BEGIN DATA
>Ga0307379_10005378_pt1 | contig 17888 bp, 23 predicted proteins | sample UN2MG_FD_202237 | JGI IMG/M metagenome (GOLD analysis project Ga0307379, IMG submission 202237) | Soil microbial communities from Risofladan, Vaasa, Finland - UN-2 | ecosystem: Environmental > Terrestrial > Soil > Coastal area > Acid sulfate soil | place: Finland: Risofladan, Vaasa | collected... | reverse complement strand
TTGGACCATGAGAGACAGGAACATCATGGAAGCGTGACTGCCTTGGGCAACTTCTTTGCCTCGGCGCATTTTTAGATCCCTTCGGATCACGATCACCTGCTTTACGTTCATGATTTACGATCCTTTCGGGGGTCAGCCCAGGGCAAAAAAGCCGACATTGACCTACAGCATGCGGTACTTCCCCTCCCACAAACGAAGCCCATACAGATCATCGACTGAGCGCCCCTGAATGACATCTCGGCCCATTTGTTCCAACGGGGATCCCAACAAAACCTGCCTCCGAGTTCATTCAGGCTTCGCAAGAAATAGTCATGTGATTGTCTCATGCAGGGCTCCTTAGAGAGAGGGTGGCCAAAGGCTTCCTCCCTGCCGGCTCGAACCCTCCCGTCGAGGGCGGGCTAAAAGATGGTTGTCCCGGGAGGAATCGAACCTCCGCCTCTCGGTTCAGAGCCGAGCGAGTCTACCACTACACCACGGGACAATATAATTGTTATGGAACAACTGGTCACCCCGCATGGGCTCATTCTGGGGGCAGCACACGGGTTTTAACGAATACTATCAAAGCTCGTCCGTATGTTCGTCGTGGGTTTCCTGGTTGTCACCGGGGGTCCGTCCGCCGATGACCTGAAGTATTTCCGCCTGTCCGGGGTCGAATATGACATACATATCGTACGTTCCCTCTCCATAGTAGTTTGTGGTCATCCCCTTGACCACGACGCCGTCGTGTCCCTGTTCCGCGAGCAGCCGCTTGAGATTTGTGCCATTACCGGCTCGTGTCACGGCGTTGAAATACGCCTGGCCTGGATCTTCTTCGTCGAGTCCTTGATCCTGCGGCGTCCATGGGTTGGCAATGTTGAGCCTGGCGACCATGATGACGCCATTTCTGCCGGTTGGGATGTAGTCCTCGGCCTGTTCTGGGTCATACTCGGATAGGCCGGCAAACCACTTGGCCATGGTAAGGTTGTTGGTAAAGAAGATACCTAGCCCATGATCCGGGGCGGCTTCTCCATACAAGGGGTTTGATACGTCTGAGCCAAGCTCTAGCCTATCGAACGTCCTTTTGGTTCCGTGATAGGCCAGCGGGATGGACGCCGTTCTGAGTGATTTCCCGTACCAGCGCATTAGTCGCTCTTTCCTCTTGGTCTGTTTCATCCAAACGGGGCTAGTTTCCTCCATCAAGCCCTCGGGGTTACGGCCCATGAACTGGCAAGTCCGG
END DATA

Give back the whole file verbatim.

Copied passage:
>Ga0307379_10005378_pt1 | contig 17888 bp, 23 predicted proteins | sample UN2MG_FD_202237 | JGI IMG/M metagenome (GOLD analysis project Ga0307379, IMG submission 202237) | Soil microbial communities from Risofladan, Vaasa, Finland - UN-2 | ecosystem: Environmental > Terrestrial > Soil > Coastal area > Acid sulfate soil | place: Finland: Risofladan, Vaasa | collected... | reverse complement strand
TTGGACCATGAGAGACAGGAACATCATGGAAGCGTGACTGCCTTGGGCAACTTCTTTGCCTCGGCGCATTTTTAGATCCCTTCGGATCACGATCACCTGCTTTACGTTCATGATTTACGATCCTTTCGGGGGTCAGCCCAGGGCAAAAAAGCCGACATTGACCTACAGCATGCGGTACTTCCCCTCCCACAAACGAAGCCCATACAGATCATCGACTGAGCGCCCCTGAATGACATCTCGGCCCATTTGTTCCAACGGGGATCCCAACAAAACCTGCCTCCGAGTTCATTCAGGCTTCGCAAGAAATAGTCATGTGATTGTCTCATGCAGGGCTCCTTAGAGAGAGGGTGGCCAAAGGCTTCCTCCCTGCCGGCTCGAACCCTCCCGTCGAGGGCGGGCTAAAAGATGGTTGTCCCGGGAGGAATCGAACCTCCGCCTCTCGGTTCAGAGCCGAGCGAGTCTACCACTACACCACGGGACAATATAATTGTTATGGAACAACTGGTCACCCCGCATGGGCTCATTCTGGGGGCAGCACACGGGTTTTAACGAATACTATCAAAGCTCGTCCGTATGTTCGTCGTGGGTTTCCTGGTTGTCACCGGGGGTCCGTCCGCCGATGACCTGAAGTATTTCCGCCTGTCCGGGGTCGAATATGACATACATATCGTACGTTCCCTCTCCATAGTAGTTTGTGGTCATCCCCTTGACCACGACGCCGTCGTGTCCCTGTTCCGCGAGCAGCCGCTTGAGATTTGTGCCATTACCGGCTCGTGTCACGGCGTTGAAATACGCCTGGCCTGGATCTTCTTCGTCGAGTCCTTGATCCTGCGGCGTCCATGGGTTGGCAATGTTGAGCCTGGCGACCATGATGACGCCATTTCTGCCGGTTGGGATGTAGTCCTCGGCCTGTTCTGGGTCATACTCGGATAGGCCGGCAAACCACTTGGCCATGGTAAGGTTGTTGGTAAAGAAGATACCTAGCCCATGATCCGGGGCGGCTTCTCCATACAAGGGGTTTGATACGTCTGAGCCAAGCTCTAGCCTATCGAACGTCCTTTTGGTTCCGTGATAGGCCAGCGGGATGGACGCCGTTCTGAGTGATTTCCCGTACCAGCGCATTAGTCGCTCTTTCCTCTTGGTCTGTTTCATCCAAACGGGGCTAGTTTCCTCCATCAAGCCCTCGGGGTTACGGCCCATGAACTGGCAAGTCCGG